The accounting profession offers several opportunities for anyone who is passionate about this particular field, either for monetary compensation or career advancement. However, passing your CPA exam is not the end point in your quest to become a full fledged accounting professional. In fact, it is only the start of a grueling career.
One area that any accounting professional should invest time to learn is in terms of the legal constraints of your job, most notably the code of ethics expected of any accounting professional. This remains a long standing concern in this field and anyone who wishes to excel professionally needs to fully understand what this code of ethics means and how it can impact the decision of those who rely on these types of professional services.
Any certified public accountant (or CPA) is expected to behave ethically in observance of their professional obligations to those whom they are providing services for. If you are a CPA, it is therefore important to know your legal obligations to the stakeholders, clients, and other parties involved with your job. The code of ethics for accountants do not differ with the ethical standards observed by other professionals in various fields. It is focused more on how the data is handled by an accountant given the nature of information they are tasked to handle.
The issue of ethics usually comes up with any kind of profession that handles something of value, such as money. Accountants, or other professionals like auditors and financial managers, experience this dilemma on a daily basis as part of their job. To prevent these professionals from carrying out inappropriate behavior, based on the standards stipulated by the organization to which the professional is a part of, all are required to read and fully understand these codes before they practice their profession. Every accounting organization might have varying stipulations when it comes to the ethical standards or codes of ethics, though.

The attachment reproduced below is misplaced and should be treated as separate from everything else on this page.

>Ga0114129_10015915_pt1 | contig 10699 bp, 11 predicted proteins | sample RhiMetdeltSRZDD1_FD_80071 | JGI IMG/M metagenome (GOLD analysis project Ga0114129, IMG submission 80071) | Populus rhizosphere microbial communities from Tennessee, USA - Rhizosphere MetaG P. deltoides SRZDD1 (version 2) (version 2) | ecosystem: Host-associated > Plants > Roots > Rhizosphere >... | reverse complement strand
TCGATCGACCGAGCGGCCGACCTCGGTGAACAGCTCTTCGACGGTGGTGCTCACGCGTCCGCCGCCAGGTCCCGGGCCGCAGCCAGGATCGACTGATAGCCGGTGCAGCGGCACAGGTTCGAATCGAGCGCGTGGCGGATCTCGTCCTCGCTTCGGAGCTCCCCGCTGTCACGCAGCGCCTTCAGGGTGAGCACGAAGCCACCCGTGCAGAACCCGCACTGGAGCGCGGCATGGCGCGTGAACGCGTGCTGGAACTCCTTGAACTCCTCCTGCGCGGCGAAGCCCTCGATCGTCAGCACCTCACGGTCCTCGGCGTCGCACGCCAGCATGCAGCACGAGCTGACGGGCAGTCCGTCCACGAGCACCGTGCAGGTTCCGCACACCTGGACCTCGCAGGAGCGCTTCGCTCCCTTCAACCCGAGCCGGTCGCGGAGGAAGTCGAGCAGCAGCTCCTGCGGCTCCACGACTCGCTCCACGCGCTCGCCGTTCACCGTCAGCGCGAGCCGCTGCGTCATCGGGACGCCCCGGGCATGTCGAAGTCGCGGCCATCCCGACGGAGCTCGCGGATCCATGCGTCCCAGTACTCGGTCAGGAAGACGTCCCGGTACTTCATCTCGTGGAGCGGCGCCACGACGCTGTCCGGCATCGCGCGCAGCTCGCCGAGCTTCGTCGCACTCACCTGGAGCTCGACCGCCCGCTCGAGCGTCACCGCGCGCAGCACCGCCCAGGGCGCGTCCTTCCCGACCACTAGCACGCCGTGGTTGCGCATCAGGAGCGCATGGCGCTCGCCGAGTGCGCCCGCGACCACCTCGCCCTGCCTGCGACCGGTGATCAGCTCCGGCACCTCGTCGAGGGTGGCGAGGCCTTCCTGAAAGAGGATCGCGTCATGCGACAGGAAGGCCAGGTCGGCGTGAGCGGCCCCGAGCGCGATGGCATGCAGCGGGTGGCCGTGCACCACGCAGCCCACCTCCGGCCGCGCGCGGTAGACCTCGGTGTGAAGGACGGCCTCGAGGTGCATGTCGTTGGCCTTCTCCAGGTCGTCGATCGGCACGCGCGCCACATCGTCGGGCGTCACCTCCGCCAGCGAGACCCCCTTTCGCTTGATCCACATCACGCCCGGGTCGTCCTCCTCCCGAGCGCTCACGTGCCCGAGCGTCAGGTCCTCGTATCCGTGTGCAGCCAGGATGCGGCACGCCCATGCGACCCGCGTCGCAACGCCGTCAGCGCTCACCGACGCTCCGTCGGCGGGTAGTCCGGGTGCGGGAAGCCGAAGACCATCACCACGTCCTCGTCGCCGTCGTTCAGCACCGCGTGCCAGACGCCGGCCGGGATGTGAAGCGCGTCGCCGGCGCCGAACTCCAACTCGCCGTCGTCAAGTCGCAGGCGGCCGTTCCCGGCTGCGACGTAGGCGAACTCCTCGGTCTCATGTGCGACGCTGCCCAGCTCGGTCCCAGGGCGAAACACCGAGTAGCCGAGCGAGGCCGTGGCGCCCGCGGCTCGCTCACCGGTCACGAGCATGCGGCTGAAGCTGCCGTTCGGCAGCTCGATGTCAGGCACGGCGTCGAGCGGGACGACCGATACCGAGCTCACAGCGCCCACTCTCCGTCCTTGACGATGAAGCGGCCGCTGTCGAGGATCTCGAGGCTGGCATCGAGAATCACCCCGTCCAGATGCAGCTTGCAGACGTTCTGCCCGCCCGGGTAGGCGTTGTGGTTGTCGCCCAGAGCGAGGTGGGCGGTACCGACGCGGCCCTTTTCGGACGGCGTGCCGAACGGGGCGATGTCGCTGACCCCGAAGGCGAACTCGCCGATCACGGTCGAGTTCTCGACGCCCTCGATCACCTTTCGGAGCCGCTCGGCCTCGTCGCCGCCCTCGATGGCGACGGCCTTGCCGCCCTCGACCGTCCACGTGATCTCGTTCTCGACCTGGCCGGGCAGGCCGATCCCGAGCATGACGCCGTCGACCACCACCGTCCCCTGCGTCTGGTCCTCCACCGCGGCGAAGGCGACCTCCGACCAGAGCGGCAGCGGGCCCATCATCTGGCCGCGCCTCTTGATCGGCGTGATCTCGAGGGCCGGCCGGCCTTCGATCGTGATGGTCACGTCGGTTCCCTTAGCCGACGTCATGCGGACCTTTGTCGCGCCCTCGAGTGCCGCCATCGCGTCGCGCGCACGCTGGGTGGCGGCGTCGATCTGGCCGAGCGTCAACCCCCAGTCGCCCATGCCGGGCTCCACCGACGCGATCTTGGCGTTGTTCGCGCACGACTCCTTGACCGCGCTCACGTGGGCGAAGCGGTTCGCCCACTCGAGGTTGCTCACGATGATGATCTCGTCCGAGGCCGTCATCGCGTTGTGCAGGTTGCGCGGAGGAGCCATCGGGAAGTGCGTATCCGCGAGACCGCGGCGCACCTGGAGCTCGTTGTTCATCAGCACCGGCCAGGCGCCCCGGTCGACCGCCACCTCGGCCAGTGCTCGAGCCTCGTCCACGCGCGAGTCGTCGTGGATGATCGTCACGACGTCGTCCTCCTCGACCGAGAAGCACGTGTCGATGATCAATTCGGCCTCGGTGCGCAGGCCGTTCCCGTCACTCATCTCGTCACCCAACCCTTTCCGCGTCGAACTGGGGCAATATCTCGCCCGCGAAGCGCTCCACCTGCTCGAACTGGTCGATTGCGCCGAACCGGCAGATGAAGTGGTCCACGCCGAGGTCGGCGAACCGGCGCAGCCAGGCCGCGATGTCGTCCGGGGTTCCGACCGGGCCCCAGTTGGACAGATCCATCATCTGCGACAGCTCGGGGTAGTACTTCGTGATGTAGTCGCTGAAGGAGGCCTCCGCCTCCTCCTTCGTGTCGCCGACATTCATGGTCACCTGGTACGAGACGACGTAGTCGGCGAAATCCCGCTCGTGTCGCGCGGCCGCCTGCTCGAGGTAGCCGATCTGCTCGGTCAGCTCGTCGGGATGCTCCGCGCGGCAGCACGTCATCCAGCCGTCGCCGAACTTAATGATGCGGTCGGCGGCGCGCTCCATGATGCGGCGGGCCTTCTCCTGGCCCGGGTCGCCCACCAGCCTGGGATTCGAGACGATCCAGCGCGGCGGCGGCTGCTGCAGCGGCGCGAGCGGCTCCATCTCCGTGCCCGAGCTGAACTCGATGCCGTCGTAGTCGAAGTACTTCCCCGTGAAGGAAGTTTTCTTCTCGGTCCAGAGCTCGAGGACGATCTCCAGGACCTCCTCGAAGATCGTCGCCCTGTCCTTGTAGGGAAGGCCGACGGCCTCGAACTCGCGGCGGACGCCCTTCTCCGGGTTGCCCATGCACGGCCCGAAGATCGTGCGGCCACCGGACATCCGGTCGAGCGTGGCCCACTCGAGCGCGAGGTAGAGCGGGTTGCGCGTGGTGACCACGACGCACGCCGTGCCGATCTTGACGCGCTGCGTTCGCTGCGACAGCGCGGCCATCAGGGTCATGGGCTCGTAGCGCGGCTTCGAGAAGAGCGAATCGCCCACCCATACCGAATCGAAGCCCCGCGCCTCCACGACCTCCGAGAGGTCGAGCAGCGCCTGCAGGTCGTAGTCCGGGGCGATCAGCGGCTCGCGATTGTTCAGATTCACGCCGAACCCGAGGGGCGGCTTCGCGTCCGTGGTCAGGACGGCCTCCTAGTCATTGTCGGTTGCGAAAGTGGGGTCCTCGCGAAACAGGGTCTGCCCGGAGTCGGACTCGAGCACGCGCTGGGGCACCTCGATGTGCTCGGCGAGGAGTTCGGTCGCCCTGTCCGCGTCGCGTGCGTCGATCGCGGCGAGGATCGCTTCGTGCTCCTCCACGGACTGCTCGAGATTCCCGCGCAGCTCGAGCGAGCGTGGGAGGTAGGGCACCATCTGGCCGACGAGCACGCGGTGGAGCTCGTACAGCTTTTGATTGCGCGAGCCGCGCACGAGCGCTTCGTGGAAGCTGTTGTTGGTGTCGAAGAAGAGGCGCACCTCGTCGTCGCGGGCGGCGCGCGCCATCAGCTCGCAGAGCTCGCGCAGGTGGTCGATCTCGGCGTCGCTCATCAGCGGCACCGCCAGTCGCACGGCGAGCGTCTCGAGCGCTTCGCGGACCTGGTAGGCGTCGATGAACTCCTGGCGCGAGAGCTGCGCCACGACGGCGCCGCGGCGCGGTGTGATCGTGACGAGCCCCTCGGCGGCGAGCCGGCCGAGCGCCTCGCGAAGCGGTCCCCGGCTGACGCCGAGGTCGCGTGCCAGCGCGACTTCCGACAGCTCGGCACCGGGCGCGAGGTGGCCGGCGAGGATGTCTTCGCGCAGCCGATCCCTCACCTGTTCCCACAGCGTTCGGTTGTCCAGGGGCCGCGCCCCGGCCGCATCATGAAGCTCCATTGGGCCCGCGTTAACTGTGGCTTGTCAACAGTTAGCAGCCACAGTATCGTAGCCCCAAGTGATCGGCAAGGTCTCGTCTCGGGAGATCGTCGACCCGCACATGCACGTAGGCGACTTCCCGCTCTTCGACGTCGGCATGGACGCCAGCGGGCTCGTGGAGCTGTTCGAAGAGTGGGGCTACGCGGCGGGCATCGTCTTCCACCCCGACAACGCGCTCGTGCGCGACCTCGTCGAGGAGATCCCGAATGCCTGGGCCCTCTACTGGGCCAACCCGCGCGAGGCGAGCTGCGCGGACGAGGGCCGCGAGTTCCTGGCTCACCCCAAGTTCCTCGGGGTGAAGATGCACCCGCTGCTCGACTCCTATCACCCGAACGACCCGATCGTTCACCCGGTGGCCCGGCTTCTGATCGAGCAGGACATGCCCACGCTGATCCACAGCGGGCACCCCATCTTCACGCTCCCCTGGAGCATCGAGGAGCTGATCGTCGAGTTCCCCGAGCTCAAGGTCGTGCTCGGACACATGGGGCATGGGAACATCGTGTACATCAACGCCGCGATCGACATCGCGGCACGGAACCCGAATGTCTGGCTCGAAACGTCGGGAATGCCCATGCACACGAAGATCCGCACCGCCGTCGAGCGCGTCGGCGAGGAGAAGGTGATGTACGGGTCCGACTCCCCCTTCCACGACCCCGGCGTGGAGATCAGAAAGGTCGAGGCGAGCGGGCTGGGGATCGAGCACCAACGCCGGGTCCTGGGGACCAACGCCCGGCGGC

Accountants belong to the same group of professionals who have dedicated themselves to render services to the public. Hence, even those who are seeking to obtain additional CPE credits or continuing professionals are always reminded about the professional code of conduct. Most training courses on becoming a CPA therefore delves deep into the ethical dilemmas that these professionals might face, such as providing services that will solve a customer’s problem and providing value to the customer’s business through their service.
Any aspiring professional within the accounting field should therefore strive to live by these codes of professional conduct and standards of performance, if one were to avoid legal suits. In a way, organizations and accounting firms are reiterating this amongst their auditors and accountants to protect the overall integrity of the firm itself.
Without this code of ethics from which accounting professionals live by, it can be difficult for clients to build trust on these service providers in terms of ensuring confidentiality of their financial information. Acquiring knowledge and skills required to becoming a certified public accountant is therefore not enough. You must also learn to conduct yourself in the highest level of professionalism and ethics to avoid legal troubles while doing your job.
By Grant Webb with Bisk Education. Bisk Education trains both accounting students and accounting professionals to perform in a multitude of legal capacities and has been the most trusted name in Accounting Education since 1971.